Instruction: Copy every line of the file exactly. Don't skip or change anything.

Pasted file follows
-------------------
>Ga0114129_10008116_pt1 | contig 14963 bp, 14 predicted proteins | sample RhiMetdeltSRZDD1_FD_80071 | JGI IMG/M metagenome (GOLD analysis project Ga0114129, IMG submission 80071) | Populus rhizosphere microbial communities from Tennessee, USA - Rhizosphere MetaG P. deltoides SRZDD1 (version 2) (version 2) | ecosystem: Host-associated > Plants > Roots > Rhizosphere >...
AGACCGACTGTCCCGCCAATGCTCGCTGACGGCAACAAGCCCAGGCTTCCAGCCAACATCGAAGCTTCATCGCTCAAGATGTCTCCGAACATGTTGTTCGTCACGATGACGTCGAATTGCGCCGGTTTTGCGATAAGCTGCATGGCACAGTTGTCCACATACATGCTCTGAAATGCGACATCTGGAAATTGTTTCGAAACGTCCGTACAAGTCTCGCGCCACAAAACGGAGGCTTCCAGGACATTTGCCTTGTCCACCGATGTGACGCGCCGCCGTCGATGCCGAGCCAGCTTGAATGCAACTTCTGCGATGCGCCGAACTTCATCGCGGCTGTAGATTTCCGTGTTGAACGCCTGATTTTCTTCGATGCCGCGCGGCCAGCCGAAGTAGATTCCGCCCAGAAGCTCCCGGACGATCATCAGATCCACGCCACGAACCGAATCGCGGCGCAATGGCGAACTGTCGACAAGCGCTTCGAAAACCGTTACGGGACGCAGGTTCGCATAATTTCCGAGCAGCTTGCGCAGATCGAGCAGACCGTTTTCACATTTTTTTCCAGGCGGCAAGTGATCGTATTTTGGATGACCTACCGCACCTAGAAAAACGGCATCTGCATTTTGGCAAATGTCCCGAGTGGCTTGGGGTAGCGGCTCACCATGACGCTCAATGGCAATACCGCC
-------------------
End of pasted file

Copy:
>Ga0114129_10008116_pt1 | contig 14963 bp, 14 predicted proteins | sample RhiMetdeltSRZDD1_FD_80071 | JGI IMG/M metagenome (GOLD analysis project Ga0114129, IMG submission 80071) | Populus rhizosphere microbial communities from Tennessee, USA - Rhizosphere MetaG P. deltoides SRZDD1 (version 2) (version 2) | ecosystem: Host-associated > Plants > Roots > Rhizosphere >...
AGACCGACTGTCCCGCCAATGCTCGCTGACGGCAACAAGCCCAGGCTTCCAGCCAACATCGAAGCTTCATCGCTCAAGATGTCTCCGAACATGTTGTTCGTCACGATGACGTCGAATTGCGCCGGTTTTGCGATAAGCTGCATGGCACAGTTGTCCACATACATGCTCTGAAATGCGACATCTGGAAATTGTTTCGAAACGTCCGTACAAGTCTCGCGCCACAAAACGGAGGCTTCCAGGACATTTGCCTTGTCCACCGATGTGACGCGCCGCCGTCGATGCCGAGCCAGCTTGAATGCAACTTCTGCGATGCGCCGAACTTCATCGCGGCTGTAGATTTCCGTGTTGAACGCCTGATTTTCTTCGATGCCGCGCGGCCAGCCGAAGTAGATTCCGCCCAGAAGCTCCCGGACGATCATCAGATCCACGCCACGAACCGAATCGCGGCGCAATGGCGAACTGTCGACAAGCGCTTCGAAAACCGTTACGGGACGCAGGTTCGCATAATTTCCGAGCAGCTTGCGCAGATCGAGCAGACCGTTTTCACATTTTTTTCCAGGCGGCAAGTGATCGTATTTTGGATGACCTACCGCACCTAGAAAAACGGCATCTGCATTTTGGCAAATGTCCCGAGTGGCTTGGGGTAGCGGCTCACCATGACGCTCAATGGCAATACCGCC